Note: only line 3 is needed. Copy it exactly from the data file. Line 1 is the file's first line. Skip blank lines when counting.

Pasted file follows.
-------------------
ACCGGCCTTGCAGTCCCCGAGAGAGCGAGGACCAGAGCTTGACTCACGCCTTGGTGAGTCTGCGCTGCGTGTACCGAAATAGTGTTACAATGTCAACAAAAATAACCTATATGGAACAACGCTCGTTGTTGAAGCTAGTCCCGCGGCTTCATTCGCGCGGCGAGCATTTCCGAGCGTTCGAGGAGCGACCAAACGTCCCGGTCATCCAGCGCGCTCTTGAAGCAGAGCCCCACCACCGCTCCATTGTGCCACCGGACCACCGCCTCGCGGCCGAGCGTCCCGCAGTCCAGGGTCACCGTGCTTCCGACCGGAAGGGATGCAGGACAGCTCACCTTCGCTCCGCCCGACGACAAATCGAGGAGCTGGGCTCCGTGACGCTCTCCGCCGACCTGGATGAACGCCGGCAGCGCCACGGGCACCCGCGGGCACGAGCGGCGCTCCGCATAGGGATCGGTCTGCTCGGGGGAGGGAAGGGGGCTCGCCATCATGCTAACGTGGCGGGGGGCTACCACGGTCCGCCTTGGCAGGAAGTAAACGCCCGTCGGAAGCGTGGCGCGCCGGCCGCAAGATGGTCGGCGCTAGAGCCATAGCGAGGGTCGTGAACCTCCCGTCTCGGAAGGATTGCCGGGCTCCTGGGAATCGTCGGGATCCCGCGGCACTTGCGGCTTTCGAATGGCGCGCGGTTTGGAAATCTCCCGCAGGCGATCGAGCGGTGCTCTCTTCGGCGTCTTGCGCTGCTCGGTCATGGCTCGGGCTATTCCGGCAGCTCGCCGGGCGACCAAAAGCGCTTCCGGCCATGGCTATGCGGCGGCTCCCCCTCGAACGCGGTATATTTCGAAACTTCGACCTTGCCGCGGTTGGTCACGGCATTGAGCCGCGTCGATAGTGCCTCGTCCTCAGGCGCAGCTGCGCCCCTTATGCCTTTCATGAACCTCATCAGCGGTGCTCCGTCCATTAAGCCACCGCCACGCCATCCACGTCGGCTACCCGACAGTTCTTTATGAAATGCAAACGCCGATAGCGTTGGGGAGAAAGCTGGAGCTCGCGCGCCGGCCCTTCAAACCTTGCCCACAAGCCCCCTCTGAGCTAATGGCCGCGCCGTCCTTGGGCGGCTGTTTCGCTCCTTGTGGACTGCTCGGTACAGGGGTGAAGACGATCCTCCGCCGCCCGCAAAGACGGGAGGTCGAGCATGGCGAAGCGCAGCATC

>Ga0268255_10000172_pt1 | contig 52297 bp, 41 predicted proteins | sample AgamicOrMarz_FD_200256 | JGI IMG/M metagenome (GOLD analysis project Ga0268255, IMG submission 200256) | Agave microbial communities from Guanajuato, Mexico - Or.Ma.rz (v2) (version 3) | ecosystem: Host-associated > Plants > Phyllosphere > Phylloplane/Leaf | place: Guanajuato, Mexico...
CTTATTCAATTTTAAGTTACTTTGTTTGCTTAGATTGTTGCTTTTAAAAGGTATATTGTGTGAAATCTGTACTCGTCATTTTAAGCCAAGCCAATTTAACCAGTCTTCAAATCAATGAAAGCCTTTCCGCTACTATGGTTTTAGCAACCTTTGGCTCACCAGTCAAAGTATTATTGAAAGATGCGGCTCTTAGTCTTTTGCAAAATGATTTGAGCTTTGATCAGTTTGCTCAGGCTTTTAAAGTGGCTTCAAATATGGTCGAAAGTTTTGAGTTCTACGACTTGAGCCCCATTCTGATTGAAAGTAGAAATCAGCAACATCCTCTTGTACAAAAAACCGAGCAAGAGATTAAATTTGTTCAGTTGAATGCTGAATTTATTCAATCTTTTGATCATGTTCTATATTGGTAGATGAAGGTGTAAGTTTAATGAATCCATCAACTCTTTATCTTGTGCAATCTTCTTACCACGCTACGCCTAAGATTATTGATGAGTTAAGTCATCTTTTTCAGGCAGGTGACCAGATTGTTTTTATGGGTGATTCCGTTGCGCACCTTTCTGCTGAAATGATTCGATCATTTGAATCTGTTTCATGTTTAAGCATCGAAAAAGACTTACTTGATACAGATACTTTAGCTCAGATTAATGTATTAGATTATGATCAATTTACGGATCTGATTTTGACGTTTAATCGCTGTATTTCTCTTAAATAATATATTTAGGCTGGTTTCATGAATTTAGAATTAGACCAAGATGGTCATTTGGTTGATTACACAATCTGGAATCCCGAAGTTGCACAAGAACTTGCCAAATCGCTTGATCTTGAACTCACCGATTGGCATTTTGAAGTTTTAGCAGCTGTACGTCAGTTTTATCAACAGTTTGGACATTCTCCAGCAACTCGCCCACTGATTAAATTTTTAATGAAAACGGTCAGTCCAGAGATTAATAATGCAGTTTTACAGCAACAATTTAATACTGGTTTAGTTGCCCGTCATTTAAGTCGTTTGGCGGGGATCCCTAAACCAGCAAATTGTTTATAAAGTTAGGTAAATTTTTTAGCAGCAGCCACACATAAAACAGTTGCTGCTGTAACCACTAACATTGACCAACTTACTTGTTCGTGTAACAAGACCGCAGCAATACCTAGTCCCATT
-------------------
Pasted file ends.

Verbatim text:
CTTATTCAATTTTAAGTTACTTTGTTTGCTTAGATTGTTGCTTTTAAAAGGTATATTGTGTGAAATCTGTACTCGTCATTTTAAGCCAAGCCAATTTAACCAGTCTTCAAATCAATGAAAGCCTTTCCGCTACTATGGTTTTAGCAACCTTTGGCTCACCAGTCAAAGTATTATTGAAAGATGCGGCTCTTAGTCTTTTGCAAAATGATTTGAGCTTTGATCAGTTTGCTCAGGCTTTTAAAGTGGCTTCAAATATGGTCGAAAGTTTTGAGTTCTACGACTTGAGCCCCATTCTGATTGAAAGTAGAAATCAGCAACATCCTCTTGTACAAAAAACCGAGCAAGAGATTAAATTTGTTCAGTTGAATGCTGAATTTATTCAATCTTTTGATCATGTTCTATATTGGTAGATGAAGGTGTAAGTTTAATGAATCCATCAACTCTTTATCTTGTGCAATCTTCTTACCACGCTACGCCTAAGATTATTGATGAGTTAAGTCATCTTTTTCAGGCAGGTGACCAGATTGTTTTTATGGGTGATTCCGTTGCGCACCTTTCTGCTGAAATGATTCGATCATTTGAATCTGTTTCATGTTTAAGCATCGAAAAAGACTTACTTGATACAGATACTTTAGCTCAGATTAATGTATTAGATTATGATCAATTTACGGATCTGATTTTGACGTTTAATCGCTGTATTTCTCTTAAATAATATATTTAGGCTGGTTTCATGAATTTAGAATTAGACCAAGATGGTCATTTGGTTGATTACACAATCTGGAATCCCGAAGTTGCACAAGAACTTGCCAAATCGCTTGATCTTGAACTCACCGATTGGCATTTTGAAGTTTTAGCAGCTGTACGTCAGTTTTATCAACAGTTTGGACATTCTCCAGCAACTCGCCCACTGATTAAATTTTTAATGAAAACGGTCAGTCCAGAGATTAATAATGCAGTTTTACAGCAACAATTTAATACTGGTTTAGTTGCCCGTCATTTAAGTCGTTTGGCGGGGATCCCTAAACCAGCAAATTGTTTATAAAGTTAGGTAAATTTTTTAGCAGCAGCCACACATAAAACAGTTGCTGCTGTAACCACTAACATTGACCAACTTACTTGTTCGTGTAACAAGACCGCAGCAATACCTAGTCCCATT